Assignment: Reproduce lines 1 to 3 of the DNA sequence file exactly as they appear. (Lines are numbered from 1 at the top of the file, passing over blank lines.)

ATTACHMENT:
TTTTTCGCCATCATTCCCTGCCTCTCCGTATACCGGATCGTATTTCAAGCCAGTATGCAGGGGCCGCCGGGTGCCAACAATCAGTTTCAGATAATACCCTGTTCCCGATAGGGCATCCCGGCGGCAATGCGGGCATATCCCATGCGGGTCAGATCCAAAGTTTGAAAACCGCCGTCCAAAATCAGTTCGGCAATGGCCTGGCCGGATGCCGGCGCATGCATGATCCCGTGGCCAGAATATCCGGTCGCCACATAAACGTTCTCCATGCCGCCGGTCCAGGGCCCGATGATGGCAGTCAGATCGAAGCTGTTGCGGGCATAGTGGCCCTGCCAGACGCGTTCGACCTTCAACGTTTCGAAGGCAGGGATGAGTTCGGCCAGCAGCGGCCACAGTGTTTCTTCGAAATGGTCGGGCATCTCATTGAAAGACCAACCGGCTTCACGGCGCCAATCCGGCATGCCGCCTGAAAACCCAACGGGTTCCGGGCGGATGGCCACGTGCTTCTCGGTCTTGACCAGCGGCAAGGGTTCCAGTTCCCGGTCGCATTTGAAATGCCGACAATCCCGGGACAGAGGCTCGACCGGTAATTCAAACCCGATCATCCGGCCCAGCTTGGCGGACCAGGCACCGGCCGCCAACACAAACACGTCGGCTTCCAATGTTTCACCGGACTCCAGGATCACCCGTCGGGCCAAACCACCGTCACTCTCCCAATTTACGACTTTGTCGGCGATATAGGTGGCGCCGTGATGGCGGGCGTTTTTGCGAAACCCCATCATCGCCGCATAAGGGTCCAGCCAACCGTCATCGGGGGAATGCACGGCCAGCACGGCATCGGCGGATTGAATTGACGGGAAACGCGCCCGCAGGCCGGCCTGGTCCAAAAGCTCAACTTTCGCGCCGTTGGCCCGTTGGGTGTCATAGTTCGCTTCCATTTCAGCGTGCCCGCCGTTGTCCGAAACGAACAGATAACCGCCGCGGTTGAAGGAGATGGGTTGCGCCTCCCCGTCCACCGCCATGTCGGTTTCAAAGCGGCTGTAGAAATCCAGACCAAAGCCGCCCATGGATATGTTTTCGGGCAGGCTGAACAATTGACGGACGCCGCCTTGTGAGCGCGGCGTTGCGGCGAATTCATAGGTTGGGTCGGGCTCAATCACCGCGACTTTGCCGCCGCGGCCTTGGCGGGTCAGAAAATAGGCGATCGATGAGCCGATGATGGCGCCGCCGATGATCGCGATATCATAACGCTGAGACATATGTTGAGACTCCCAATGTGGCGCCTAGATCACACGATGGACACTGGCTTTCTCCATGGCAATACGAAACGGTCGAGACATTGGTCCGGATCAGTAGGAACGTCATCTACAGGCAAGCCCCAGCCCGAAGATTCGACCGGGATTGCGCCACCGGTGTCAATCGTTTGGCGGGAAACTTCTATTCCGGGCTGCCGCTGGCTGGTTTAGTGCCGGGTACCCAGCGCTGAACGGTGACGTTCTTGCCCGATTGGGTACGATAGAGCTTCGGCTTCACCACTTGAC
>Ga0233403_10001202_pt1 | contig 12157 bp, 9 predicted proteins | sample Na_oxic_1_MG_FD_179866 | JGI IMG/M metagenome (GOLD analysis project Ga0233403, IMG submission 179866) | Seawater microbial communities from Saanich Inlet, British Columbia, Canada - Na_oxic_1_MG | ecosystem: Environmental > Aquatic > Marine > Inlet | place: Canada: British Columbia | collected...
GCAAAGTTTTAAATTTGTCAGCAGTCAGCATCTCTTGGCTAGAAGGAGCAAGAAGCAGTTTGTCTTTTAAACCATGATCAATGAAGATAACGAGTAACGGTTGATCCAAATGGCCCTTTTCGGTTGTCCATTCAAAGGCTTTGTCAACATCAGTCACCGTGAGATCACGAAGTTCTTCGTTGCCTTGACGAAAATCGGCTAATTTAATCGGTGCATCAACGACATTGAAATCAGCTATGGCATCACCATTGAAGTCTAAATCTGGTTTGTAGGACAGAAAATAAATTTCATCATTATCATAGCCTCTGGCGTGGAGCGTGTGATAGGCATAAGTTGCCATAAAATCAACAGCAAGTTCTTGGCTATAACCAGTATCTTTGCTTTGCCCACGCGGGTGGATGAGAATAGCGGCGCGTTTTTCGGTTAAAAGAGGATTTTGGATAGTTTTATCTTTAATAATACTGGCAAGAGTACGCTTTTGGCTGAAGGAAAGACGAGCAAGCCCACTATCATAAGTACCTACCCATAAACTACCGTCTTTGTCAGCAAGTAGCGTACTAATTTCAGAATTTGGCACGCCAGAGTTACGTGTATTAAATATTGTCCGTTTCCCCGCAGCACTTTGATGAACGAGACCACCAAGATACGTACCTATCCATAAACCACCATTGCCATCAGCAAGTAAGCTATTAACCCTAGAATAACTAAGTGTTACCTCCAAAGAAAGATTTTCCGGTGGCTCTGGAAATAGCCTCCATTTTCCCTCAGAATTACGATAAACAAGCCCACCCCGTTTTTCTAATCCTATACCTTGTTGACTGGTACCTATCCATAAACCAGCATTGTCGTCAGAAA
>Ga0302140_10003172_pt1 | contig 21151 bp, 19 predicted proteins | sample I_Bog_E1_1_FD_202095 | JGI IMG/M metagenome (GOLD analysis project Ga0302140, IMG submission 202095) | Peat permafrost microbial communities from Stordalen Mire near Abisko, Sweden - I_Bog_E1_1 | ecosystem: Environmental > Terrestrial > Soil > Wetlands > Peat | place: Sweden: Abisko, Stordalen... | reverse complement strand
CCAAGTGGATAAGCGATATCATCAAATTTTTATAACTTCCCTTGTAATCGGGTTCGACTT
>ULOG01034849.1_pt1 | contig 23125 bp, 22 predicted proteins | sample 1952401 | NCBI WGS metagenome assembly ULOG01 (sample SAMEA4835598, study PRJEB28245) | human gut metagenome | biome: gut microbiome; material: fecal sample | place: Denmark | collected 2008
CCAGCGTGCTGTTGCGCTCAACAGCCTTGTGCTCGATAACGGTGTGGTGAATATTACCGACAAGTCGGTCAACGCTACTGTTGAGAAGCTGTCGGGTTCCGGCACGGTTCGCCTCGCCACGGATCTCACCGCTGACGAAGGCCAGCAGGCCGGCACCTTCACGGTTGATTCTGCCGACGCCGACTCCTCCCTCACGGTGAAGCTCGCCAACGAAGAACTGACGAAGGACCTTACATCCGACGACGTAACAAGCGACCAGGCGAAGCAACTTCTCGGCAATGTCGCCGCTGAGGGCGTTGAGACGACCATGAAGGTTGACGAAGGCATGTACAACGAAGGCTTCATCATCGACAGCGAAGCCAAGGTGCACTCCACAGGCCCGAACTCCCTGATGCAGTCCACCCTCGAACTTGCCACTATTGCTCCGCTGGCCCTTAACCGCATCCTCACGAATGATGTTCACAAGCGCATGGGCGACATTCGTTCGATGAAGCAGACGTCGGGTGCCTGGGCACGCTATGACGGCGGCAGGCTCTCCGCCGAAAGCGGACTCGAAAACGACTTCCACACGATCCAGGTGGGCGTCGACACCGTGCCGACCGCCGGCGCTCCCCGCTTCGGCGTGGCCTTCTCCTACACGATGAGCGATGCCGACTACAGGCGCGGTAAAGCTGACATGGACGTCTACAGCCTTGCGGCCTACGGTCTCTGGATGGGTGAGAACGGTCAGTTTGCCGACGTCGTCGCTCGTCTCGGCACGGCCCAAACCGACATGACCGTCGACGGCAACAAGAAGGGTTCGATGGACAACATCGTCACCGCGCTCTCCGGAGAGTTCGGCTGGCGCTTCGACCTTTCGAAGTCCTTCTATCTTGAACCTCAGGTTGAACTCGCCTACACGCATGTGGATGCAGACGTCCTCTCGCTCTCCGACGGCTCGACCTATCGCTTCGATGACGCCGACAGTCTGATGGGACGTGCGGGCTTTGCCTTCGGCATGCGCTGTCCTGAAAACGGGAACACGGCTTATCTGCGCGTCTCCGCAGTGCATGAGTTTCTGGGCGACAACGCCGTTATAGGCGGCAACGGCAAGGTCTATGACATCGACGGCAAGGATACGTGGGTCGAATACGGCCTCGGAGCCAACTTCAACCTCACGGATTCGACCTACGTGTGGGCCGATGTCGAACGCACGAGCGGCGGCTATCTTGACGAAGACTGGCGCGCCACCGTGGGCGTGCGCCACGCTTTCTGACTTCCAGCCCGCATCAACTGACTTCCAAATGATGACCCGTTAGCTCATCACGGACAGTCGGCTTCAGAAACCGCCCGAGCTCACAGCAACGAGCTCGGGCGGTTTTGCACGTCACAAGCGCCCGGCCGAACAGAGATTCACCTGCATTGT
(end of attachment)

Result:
TTTTTCGCCATCATTCCCTGCCTCTCCGTATACCGGATCGTATTTCAAGCCAGTATGCAGGGGCCGCCGGGTGCCAACAATCAGTTTCAGATAATACCCTGTTCCCGATAGGGCATCCCGGCGGCAATGCGGGCATATCCCATGCGGGTCAGATCCAAAGTTTGAAAACCGCCGTCCAAAATCAGTTCGGCAATGGCCTGGCCGGATGCCGGCGCATGCATGATCCCGTGGCCAGAATATCCGGTCGCCACATAAACGTTCTCCATGCCGCCGGTCCAGGGCCCGATGATGGCAGTCAGATCGAAGCTGTTGCGGGCATAGTGGCCCTGCCAGACGCGTTCGACCTTCAACGTTTCGAAGGCAGGGATGAGTTCGGCCAGCAGCGGCCACAGTGTTTCTTCGAAATGGTCGGGCATCTCATTGAAAGACCAACCGGCTTCACGGCGCCAATCCGGCATGCCGCCTGAAAACCCAACGGGTTCCGGGCGGATGGCCACGTGCTTCTCGGTCTTGACCAGCGGCAAGGGTTCCAGTTCCCGGTCGCATTTGAAATGCCGACAATCCCGGGACAGAGGCTCGACCGGTAATTCAAACCCGATCATCCGGCCCAGCTTGGCGGACCAGGCACCGGCCGCCAACACAAACACGTCGGCTTCCAATGTTTCACCGGACTCCAGGATCACCCGTCGGGCCAAACCACCGTCACTCTCCCAATTTACGACTTTGTCGGCGATATAGGTGGCGCCGTGATGGCGGGCGTTTTTGCGAAACCCCATCATCGCCGCATAAGGGTCCAGCCAACCGTCATCGGGGGAATGCACGGCCAGCACGGCATCGGCGGATTGAATTGACGGGAAACGCGCCCGCAGGCCGGCCTGGTCCAAAAGCTCAACTTTCGCGCCGTTGGCCCGTTGGGTGTCATAGTTCGCTTCCATTTCAGCGTGCCCGCCGTTGTCCGAAACGAACAGATAACCGCCGCGGTTGAAGGAGATGGGTTGCGCCTCCCCGTCCACCGCCATGTCGGTTTCAAAGCGGCTGTAGAAATCCAGACCAAAGCCGCCCATGGATATGTTTTCGGGCAGGCTGAACAATTGACGGACGCCGCCTTGTGAGCGCGGCGTTGCGGCGAATTCATAGGTTGGGTCGGGCTCAATCACCGCGACTTTGCCGCCGCGGCCTTGGCGGGTCAGAAAATAGGCGATCGATGAGCCGATGATGGCGCCGCCGATGATCGCGATATCATAACGCTGAGACATATGTTGAGACTCCCAATGTGGCGCCTAGATCACACGATGGACACTGGCTTTCTCCATGGCAATACGAAACGGTCGAGACATTGGTCCGGATCAGTAGGAACGTCATCTACAGGCAAGCCCCAGCCCGAAGATTCGACCGGGATTGCGCCACCGGTGTCAATCGTTTGGCGGGAAACTTCTATTCCGGGCTGCCGCTGGCTGGTTTAGTGCCGGGTACCCAGCGCTGAACGGTGACGTTCTTGCCCGATTGGGTACGATAGAGCTTCGGCTTCACCACTTGAC
>Ga0233403_10001202_pt1 | contig 12157 bp, 9 predicted proteins | sample Na_oxic_1_MG_FD_179866 | JGI IMG/M metagenome (GOLD analysis project Ga0233403, IMG submission 179866) | Seawater microbial communities from Saanich Inlet, British Columbia, Canada - Na_oxic_1_MG | ecosystem: Environmental > Aquatic > Marine > Inlet | place: Canada: British Columbia | collected...
GCAAAGTTTTAAATTTGTCAGCAGTCAGCATCTCTTGGCTAGAAGGAGCAAGAAGCAGTTTGTCTTTTAAACCATGATCAATGAAGATAACGAGTAACGGTTGATCCAAATGGCCCTTTTCGGTTGTCCATTCAAAGGCTTTGTCAACATCAGTCACCGTGAGATCACGAAGTTCTTCGTTGCCTTGACGAAAATCGGCTAATTTAATCGGTGCATCAACGACATTGAAATCAGCTATGGCATCACCATTGAAGTCTAAATCTGGTTTGTAGGACAGAAAATAAATTTCATCATTATCATAGCCTCTGGCGTGGAGCGTGTGATAGGCATAAGTTGCCATAAAATCAACAGCAAGTTCTTGGCTATAACCAGTATCTTTGCTTTGCCCACGCGGGTGGATGAGAATAGCGGCGCGTTTTTCGGTTAAAAGAGGATTTTGGATAGTTTTATCTTTAATAATACTGGCAAGAGTACGCTTTTGGCTGAAGGAAAGACGAGCAAGCCCACTATCATAAGTACCTACCCATAAACTACCGTCTTTGTCAGCAAGTAGCGTACTAATTTCAGAATTTGGCACGCCAGAGTTACGTGTATTAAATATTGTCCGTTTCCCCGCAGCACTTTGATGAACGAGACCACCAAGATACGTACCTATCCATAAACCACCATTGCCATCAGCAAGTAAGCTATTAACCCTAGAATAACTAAGTGTTACCTCCAAAGAAAGATTTTCCGGTGGCTCTGGAAATAGCCTCCATTTTCCCTCAGAATTACGATAAACAAGCCCACCCCGTTTTTCTAATCCTATACCTTGTTGACTGGTACCTATCCATAAACCAGCATTGTCGTCAGAAA